Reformation Sunday October 30, 2005


Heirs of the Reformation

Romans 3:19-28

Scripture Readings

Jeremiah 31:31-34
John 8:31-36


261, 260, 262, 283, [WS 2000 alt: 775, 781]

Hymns from The Lutheran Hymnal (1941) unless otherwise noted

May the pure sweet truth of our Lord’s Gospel, restored to the human race through the Reformation, forever remain your single most precious gift. Amen.

Dear Fellow Christians:

$17 million dollars—that is the figure that is given. It is the almost incomprehensible amount of money that was inherited by the young man who blew it all—every last penny! Today that vast fortune is no more. In less than two years it was spent and gone with absolutely nothing to show for it.

Names and places really aren’t important here, are they? We really don’t need to know who or exactly how. The fact remains that reasonable folks the world round are aghast and appalled when they hear that an ungrateful heir has squandered an inherited fortune on hollow, sinful pleasures. What a crying shame! All the hard work and self denial of previous generations are gone in just a few riotous months with nothing to show but the ugly effects of sin. No respect, no appreciation, just greed, self indulgence, and self love. This is the sad legacy of a squandered inheritance.

We can be quite good at recognizing and denouncing the problems that we see all around us. We have a bit more trouble when it comes to recognizing and admitting our own sins. So it is that we can identify and condemn the wasting of material wealth, but we have a hard time coming to terms with the fact that we are even now in danger of squandering our own spiritual inheritance.

When the Triune God through Martin Luther and other reformers restored the truth of the Gospel to His Church, each of us was given an immeasurably valuable inheritance. What has the Christian Church done with that inheritance? What have you and I done with that inheritance? What have we done and what are we doing with the life-saving message that we are saved, not by what we do, but by faith in Jesus Christ? What have we done and what are we now doing with the priceless information that Jesus has offered His life of perfection as a sacrifice on the cross, and that no payment of any kind is required by God to pay the debt of our own sins? What, in other words, are we doing with the treasures we have inherited from the Reformation?

To such questions we now apply ourselves on this Reformation Sunday. The text upon which we will base our answers is found in the third chapter of Paul’s letter to the Romans:

Now we know that whatever the law says, it says to those who are under the law, that every mouth may be stopped, and all the world may become guilty before God. Therefore by the deeds of the law no flesh will be justified in His sight, for by the law is the knowledge of sin. But now the righteousness of God apart from the law is revealed, being witnessed by the Law and the Prophets, even the righteousness of God, through faith in Jesus Christ, to all and on all who believe. For there is no difference; for all have sinned and fall short of the glory of God, being justified freely by His grace through the redemption that is in Christ Jesus, whom God set forth as a propitiation by His blood, through faith, to demonstrate His righteousness, because in His forbearance God had passed over the sins that were previously committed, to demonstrate at the present time His righteousness, that He might be just and the justifier of the one who has faith in Jesus. Where is boasting then? It is excluded. By what law? Of works? No, but by the law of faith. Therefore we conclude that a man is justified by faith apart from the deeds of the law.”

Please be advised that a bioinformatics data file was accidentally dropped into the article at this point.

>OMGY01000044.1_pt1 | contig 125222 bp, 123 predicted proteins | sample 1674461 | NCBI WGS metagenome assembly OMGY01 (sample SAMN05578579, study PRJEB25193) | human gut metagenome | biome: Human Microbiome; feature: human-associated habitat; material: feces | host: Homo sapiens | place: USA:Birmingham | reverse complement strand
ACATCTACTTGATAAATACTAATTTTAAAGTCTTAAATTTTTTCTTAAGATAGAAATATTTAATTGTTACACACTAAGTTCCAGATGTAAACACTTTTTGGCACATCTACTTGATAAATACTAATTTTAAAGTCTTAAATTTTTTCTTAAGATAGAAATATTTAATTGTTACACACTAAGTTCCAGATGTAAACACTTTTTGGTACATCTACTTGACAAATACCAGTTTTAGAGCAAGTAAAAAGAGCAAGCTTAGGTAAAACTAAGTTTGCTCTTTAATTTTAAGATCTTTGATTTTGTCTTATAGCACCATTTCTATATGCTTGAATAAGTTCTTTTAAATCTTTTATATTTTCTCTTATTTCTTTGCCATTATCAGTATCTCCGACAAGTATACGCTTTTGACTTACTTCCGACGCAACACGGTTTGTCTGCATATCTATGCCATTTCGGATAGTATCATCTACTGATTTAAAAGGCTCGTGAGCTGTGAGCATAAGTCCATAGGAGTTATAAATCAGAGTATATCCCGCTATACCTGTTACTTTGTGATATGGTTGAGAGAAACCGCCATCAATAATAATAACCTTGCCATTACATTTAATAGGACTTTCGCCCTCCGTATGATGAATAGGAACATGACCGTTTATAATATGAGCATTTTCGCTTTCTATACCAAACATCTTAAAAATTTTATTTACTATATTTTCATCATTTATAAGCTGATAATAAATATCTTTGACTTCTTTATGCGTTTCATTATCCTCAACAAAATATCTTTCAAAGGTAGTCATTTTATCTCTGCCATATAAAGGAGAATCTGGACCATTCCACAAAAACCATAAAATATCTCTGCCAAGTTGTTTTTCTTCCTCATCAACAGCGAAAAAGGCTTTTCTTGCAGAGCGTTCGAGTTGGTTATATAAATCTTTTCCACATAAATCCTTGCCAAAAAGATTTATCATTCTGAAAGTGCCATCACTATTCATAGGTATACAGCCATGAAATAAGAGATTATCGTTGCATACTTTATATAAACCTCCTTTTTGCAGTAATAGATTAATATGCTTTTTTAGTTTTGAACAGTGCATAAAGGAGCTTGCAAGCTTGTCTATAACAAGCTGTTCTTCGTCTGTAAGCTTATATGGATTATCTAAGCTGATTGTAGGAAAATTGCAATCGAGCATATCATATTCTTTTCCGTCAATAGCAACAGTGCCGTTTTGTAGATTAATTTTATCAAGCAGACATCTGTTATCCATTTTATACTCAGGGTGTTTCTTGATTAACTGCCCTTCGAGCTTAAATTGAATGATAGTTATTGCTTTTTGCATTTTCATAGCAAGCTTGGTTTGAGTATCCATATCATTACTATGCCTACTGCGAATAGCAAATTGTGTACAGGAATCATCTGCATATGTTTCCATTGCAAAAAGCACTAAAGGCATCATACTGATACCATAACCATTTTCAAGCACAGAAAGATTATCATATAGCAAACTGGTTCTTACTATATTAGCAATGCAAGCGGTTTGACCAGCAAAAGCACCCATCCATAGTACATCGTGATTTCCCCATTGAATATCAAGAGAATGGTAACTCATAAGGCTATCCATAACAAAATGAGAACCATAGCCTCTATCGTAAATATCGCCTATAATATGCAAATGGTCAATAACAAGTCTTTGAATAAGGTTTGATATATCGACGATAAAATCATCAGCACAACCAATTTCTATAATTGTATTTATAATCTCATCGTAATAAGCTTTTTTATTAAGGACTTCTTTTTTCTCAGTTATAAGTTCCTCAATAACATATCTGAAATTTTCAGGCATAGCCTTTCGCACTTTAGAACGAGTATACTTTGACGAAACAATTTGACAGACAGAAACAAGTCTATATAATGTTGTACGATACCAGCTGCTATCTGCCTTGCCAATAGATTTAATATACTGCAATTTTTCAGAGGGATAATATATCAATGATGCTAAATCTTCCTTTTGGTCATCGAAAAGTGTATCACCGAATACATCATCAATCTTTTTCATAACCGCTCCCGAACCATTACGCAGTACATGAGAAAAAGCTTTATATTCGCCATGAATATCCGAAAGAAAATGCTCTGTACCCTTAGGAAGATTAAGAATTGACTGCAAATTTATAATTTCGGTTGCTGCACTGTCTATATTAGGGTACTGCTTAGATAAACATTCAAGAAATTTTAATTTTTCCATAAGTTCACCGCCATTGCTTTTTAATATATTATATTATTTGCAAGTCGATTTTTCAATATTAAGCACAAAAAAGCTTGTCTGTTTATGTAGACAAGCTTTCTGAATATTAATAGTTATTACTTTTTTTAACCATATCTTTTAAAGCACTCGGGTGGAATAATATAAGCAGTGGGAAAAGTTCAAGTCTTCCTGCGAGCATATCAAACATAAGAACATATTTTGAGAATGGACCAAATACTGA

The Apostle Paul once wrote very bluntly to the Christians in Corinth: “Bothers, I do not want you to be ignorant…(2 Corinthians 1:8). Isn’t that really what the Bible is all about? Mankind is born ignorant and must be enlightened by God the Holy Spirit before he can really know anything at all. By nature we could never know that faith alone in Jesus Christ saves. We could never understand and believe that faith in Jesus is now credited by God as the perfection we could never hope to offer him by our works.

Yet the biggest problem with an ignorant person is that he neither knows nor believes that he is ignorant. While that is certainly true in secular matters, it is doubly true in matters spiritual. It is only through the power of the Holy Spirit that we can even begin to realize just how spiritually ignorant we really are. As an antidote to ignorance, the Holy Spirit gave us the Bible—His pure and holy Word. In all of creation, therefore, there is absolutely nothing like the Bible—nothing. All of the combined wisdom of sinful mankind is suspect at best. Most is just plain false. The Bible alone is pure truth.

With this clearly in mind, can you imagine just how Satan must rage against the Word which God has given to mankind? It is through that Word alone that anyone at all can become “wise unto salvation,” i.e., go to heaven (2 Timothy 3:15). Take away the Word of God and mankind is forever doomed, for faith comes by hearing the Word of God (Cf. Romans 10:17).

Today we celebrate what we have come to know as the Reformation. With great sobriety we acknowledge that we are the heirs of the Reformation, for each one of us has inherited the truths returned to mankind through the Reformation: Faith alone! Grace alone! Scripture alone! Living as an heir, however, does not come without responsibility. To learn exactly what our responsibilities are, we are first going to take a look back in time. We are going to use history to teach us something about today.

First of all travel back about 1975 years. It is 30 AD and the Son of God has just risen from the dead and He has ascended into heaven. As you visualize this scene, let me ask you some questions to make a point. Was Jesus doctrinally sound? The answer is, obviously, yes. Were also the Apostles doctrinally sound? The answer, again, is rather obviously, yes.

Now travel forward from that point in time. The date is 1517—exactly 488 years ago. Gather round with the crowd of people trying to figure out the Latin words a monk named Martin Luther had on the previous evening nailed to the door of the Castle Church in Wittenberg. On the paper were 95 accusations of corruption leveled against the only Christian church of the day—the Roman Catholic Church. Even officials in the Church itself admitted that many, many problems existed in that church. They refused, however, to acknowledge the greatest sin of all: the false doctrine that mankind is saved, even in part, by his own good works.